H.G. Wells and Terror Management Theory

There exists in Psychology a principle that addresses mans innate ability to live normally while simultaneously being aware of the inevitability of his own death: this is Terror Management Theory. Sheldon Solomon, one of the men who developed this theory from nascence, suggests that, in order to proceed without being perpetually debilitated by fear of death, man must live in a state of somewhat controlled ignorance; he must ignore the necessarily bleak ending of his own

story so as to be able to write the middle – the only part which he himself may control.

... terror management fail.

When Reading H. G. Wells’ The Time Machine I was unavoidably reminded of this concept; in his novel, however, Wells speaks, not in terms of the life of one man, but instead speaks to the life of humanity as a whole (though, necessarily, heuses a singular protagonist as a medium for this sweeping commentary). Asthe novel begins Wells presents us with the most pleasant of settings in which mankind – represented by a collective of professionals – basks in a “luxurious after-dinner atmosphere” (Wells, 1), blissfully unaware of the future. In the “soft radiance of the incandescent lights” (1) the men sit placidly, content in their ignorance to the fate of the world; mankind – for now – is blind to the future.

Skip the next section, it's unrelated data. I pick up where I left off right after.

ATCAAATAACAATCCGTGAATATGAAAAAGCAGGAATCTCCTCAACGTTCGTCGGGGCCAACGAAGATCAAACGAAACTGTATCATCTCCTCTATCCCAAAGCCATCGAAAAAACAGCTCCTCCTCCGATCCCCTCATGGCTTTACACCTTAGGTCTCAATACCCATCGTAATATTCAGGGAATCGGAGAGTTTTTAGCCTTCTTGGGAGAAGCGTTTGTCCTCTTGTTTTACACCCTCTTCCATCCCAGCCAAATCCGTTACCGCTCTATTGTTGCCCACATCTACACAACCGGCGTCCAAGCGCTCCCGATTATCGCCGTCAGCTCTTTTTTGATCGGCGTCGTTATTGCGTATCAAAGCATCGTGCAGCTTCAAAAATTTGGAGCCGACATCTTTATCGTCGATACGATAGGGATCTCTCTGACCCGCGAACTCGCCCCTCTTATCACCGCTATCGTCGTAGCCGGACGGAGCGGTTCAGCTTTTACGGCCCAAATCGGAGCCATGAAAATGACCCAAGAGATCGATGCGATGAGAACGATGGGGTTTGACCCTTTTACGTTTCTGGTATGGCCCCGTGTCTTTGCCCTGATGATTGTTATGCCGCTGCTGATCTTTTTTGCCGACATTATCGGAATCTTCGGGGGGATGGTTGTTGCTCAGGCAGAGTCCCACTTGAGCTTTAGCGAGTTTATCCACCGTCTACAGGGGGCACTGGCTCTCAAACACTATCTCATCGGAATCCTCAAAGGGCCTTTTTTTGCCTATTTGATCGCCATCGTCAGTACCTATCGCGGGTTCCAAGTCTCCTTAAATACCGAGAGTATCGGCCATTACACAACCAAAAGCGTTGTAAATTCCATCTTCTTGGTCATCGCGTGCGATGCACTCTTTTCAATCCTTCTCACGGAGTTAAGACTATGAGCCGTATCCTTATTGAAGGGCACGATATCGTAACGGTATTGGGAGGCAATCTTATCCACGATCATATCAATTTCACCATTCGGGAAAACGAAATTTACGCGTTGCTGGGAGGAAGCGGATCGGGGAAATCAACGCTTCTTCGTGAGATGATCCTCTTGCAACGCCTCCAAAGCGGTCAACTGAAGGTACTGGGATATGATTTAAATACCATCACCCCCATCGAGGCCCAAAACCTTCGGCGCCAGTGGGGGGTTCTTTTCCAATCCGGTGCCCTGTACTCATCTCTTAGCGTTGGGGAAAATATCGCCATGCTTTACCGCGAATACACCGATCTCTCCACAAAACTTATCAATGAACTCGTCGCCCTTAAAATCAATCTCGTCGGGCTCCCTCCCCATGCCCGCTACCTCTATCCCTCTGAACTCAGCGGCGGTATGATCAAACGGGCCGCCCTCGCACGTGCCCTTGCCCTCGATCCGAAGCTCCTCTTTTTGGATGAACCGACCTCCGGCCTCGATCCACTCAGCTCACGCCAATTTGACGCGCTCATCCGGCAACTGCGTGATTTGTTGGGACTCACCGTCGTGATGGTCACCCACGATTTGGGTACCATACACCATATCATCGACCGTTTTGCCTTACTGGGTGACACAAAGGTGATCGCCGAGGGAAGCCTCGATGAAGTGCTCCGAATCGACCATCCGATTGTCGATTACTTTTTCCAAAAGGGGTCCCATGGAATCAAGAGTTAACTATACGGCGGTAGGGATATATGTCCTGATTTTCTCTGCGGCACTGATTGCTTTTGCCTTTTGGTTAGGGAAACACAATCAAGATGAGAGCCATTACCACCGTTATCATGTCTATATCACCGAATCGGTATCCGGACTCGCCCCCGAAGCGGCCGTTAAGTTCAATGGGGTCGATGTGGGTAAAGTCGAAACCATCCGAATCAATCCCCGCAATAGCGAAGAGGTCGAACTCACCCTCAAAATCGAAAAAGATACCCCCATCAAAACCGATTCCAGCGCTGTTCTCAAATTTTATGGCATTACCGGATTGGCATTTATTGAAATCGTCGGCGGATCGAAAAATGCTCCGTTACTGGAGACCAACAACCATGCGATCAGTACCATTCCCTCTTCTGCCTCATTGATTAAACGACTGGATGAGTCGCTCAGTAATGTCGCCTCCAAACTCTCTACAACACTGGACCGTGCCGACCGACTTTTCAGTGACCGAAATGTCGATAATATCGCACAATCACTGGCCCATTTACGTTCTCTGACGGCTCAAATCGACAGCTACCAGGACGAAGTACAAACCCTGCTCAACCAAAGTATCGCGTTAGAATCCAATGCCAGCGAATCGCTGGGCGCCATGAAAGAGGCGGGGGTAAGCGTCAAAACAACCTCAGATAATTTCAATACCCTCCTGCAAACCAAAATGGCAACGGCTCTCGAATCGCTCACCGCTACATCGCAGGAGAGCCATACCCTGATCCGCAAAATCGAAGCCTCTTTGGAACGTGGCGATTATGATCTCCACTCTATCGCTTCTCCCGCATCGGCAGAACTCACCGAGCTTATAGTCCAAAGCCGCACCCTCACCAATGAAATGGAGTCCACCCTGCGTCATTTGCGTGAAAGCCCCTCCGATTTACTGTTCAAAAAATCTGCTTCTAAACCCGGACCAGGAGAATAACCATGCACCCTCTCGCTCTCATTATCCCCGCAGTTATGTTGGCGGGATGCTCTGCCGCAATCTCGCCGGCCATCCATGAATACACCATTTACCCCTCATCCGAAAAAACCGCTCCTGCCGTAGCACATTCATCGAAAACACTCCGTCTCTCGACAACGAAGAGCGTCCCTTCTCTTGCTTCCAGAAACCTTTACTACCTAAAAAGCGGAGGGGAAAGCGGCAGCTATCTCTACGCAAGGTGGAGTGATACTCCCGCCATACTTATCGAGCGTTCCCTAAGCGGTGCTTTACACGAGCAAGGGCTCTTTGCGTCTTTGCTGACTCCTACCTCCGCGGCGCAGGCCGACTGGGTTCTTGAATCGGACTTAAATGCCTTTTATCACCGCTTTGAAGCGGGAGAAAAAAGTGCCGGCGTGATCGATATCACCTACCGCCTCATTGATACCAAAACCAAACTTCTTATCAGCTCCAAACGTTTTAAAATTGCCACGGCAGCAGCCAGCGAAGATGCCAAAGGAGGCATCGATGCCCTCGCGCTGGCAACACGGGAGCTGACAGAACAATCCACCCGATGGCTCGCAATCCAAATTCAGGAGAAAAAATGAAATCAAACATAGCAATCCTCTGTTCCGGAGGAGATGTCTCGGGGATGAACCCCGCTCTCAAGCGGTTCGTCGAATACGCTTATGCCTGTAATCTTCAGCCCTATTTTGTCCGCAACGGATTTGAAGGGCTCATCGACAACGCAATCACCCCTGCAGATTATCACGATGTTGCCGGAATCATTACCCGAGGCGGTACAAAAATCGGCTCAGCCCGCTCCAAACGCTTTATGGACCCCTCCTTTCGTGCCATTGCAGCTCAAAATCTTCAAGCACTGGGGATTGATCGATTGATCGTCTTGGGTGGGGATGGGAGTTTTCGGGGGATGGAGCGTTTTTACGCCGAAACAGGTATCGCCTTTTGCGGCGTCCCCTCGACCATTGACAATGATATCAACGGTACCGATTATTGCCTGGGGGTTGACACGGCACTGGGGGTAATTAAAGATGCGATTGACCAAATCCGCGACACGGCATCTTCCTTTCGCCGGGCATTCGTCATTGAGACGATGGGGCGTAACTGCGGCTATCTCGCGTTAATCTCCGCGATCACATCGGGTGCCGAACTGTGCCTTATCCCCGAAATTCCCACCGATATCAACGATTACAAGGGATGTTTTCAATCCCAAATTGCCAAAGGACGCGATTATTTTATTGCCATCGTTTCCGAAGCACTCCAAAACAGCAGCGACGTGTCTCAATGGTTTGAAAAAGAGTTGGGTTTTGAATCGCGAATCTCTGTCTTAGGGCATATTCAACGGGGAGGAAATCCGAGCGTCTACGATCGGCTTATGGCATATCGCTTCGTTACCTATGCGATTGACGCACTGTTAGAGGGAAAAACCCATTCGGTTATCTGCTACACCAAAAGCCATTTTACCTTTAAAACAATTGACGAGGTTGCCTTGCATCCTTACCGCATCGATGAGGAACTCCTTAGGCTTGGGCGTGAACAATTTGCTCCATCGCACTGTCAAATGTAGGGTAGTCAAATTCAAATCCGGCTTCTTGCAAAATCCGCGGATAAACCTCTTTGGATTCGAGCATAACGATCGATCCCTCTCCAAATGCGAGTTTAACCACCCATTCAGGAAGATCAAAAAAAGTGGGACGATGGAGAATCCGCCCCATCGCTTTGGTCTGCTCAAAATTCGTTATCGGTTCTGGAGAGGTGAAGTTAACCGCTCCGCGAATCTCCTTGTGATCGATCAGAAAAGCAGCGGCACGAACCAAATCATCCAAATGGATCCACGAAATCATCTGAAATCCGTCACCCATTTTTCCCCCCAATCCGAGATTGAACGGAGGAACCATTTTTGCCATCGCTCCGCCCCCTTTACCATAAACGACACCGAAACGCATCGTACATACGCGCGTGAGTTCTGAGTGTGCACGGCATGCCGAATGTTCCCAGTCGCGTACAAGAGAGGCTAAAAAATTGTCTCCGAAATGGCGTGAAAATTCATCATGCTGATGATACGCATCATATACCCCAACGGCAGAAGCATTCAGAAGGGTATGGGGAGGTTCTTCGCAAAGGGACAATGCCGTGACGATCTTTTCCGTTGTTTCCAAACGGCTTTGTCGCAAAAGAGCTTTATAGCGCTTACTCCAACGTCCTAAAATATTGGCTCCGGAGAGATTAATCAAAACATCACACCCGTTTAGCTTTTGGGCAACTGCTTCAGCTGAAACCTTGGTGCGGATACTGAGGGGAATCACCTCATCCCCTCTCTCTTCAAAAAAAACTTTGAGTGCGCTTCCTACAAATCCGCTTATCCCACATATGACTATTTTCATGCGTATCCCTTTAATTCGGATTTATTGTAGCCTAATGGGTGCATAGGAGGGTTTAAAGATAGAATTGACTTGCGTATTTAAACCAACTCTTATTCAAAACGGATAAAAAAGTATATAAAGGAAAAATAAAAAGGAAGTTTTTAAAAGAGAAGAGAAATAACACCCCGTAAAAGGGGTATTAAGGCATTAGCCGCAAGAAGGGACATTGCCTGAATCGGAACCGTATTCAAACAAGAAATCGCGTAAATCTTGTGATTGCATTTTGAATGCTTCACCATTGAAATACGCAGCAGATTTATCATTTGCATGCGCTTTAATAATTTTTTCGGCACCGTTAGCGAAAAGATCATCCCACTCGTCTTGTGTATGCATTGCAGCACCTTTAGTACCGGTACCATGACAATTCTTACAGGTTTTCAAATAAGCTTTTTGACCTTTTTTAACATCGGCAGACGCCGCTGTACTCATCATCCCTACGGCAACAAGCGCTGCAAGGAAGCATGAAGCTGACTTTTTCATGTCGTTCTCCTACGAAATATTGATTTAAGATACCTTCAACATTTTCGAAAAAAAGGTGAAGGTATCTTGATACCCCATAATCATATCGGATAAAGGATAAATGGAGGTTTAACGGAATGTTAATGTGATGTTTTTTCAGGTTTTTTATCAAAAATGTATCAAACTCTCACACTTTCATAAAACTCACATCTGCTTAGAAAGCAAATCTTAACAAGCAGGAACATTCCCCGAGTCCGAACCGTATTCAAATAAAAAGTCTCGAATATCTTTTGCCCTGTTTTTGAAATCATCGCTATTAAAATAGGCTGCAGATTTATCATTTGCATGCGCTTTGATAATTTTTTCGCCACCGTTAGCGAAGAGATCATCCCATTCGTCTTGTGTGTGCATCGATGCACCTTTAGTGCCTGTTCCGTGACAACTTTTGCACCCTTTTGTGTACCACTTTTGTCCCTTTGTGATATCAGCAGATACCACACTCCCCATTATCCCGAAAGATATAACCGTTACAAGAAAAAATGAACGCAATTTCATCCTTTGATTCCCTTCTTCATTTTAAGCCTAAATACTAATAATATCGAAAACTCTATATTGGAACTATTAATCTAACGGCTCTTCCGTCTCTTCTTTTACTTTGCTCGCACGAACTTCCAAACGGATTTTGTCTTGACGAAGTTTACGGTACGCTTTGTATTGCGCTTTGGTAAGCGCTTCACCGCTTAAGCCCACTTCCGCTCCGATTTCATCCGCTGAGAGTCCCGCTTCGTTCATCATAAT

Terror Management Theory suggests, however, that once man has become aware of his inevitable demise he does not ignore, but rather manages, his terror; assumedly then, upon discovering the grim fate of humanity, the course of man’s progression through time (if not dinner) would continue largely uninhibited. H. G. Wells suggests exactly this notion in the closing passages of his book. Mankind – presently represented by the only remaining dinner guest: the narrator – is now aware that it “must inevitably fall back on itself and destroy its masters” (115); this discovery, however, does not seem to affect the present. Wells suggests that, instead of being overwhelmed by this knowledge, we “must live as though it were not so” (115); we must ignore and persevere. As the text ends mankind, now conscious of its predicament, regresses to its initial state of “comfort” and “tenderness” (115); our terror managed, we continue happily on our long road to the end.

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